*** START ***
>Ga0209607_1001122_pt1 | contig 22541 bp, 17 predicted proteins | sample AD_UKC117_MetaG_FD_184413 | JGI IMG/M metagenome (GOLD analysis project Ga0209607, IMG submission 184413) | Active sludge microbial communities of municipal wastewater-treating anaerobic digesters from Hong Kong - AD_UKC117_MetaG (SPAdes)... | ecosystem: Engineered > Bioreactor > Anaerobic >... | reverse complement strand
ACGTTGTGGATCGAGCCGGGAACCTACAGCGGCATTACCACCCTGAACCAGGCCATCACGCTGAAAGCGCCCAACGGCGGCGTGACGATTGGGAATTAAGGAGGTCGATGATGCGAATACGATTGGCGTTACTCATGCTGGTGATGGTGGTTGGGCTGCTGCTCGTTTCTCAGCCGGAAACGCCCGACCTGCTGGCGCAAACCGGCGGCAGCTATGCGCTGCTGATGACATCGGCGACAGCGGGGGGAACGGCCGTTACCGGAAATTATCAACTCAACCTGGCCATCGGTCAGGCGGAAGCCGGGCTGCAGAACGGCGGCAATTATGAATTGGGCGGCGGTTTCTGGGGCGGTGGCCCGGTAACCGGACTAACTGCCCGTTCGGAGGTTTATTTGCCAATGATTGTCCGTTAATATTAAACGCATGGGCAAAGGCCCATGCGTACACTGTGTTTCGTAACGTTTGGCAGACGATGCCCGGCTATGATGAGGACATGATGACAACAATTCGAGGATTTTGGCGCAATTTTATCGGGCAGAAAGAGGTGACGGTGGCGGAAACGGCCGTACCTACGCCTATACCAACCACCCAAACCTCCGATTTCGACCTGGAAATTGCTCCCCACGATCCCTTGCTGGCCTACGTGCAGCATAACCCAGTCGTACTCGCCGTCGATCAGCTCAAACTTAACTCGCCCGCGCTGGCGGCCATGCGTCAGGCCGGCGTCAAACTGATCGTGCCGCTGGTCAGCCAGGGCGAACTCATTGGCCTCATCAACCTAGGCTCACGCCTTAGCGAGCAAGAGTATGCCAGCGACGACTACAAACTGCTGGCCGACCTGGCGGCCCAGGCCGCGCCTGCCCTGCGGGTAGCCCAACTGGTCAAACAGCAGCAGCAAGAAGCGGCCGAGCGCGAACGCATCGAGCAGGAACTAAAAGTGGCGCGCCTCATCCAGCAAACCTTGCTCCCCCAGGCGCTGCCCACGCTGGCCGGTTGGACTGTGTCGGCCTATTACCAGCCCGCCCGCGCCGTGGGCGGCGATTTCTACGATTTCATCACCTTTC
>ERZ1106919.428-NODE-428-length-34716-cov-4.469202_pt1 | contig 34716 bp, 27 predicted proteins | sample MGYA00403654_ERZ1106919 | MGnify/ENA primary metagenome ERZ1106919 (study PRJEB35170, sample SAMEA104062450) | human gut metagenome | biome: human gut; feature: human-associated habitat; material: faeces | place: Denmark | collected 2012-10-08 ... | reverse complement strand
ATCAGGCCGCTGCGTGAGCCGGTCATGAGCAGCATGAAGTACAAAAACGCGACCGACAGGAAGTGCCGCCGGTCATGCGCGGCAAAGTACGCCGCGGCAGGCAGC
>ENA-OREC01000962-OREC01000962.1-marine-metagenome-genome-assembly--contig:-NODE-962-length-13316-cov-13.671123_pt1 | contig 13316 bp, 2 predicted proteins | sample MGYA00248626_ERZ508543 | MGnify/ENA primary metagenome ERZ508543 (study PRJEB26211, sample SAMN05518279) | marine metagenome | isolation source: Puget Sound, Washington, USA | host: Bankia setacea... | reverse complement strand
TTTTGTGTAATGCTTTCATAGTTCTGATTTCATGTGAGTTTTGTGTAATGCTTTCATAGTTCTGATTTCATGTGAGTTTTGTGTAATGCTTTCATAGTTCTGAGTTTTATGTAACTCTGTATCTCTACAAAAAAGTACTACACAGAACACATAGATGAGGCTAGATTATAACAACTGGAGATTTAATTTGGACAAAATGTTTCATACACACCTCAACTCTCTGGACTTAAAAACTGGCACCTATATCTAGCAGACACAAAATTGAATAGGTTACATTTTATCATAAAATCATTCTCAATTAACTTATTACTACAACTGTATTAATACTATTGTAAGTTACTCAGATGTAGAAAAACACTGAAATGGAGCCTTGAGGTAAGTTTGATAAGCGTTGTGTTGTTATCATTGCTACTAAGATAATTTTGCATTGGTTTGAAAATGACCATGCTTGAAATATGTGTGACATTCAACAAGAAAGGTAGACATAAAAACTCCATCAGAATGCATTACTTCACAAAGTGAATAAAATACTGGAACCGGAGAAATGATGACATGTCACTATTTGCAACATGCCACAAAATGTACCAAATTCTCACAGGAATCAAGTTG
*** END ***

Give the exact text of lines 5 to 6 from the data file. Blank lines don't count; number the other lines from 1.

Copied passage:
>ENA-OREC01000962-OREC01000962.1-marine-metagenome-genome-assembly--contig:-NODE-962-length-13316-cov-13.671123_pt1 | contig 13316 bp, 2 predicted proteins | sample MGYA00248626_ERZ508543 | MGnify/ENA primary metagenome ERZ508543 (study PRJEB26211, sample SAMN05518279) | marine metagenome | isolation source: Puget Sound, Washington, USA | host: Bankia setacea... | reverse complement strand
TTTTGTGTAATGCTTTCATAGTTCTGATTTCATGTGAGTTTTGTGTAATGCTTTCATAGTTCTGATTTCATGTGAGTTTTGTGTAATGCTTTCATAGTTCTGAGTTTTATGTAACTCTGTATCTCTACAAAAAAGTACTACACAGAACACATAGATGAGGCTAGATTATAACAACTGGAGATTTAATTTGGACAAAATGTTTCATACACACCTCAACTCTCTGGACTTAAAAACTGGCACCTATATCTAGCAGACACAAAATTGAATAGGTTACATTTTATCATAAAATCATTCTCAATTAACTTATTACTACAACTGTATTAATACTATTGTAAGTTACTCAGATGTAGAAAAACACTGAAATGGAGCCTTGAGGTAAGTTTGATAAGCGTTGTGTTGTTATCATTGCTACTAAGATAATTTTGCATTGGTTTGAAAATGACCATGCTTGAAATATGTGTGACATTCAACAAGAAAGGTAGACATAAAAACTCCATCAGAATGCATTACTTCACAAAGTGAATAAAATACTGGAACCGGAGAAATGATGACATGTCACTATTTGCAACATGCCACAAAATGTACCAAATTCTCACAGGAATCAAGTTG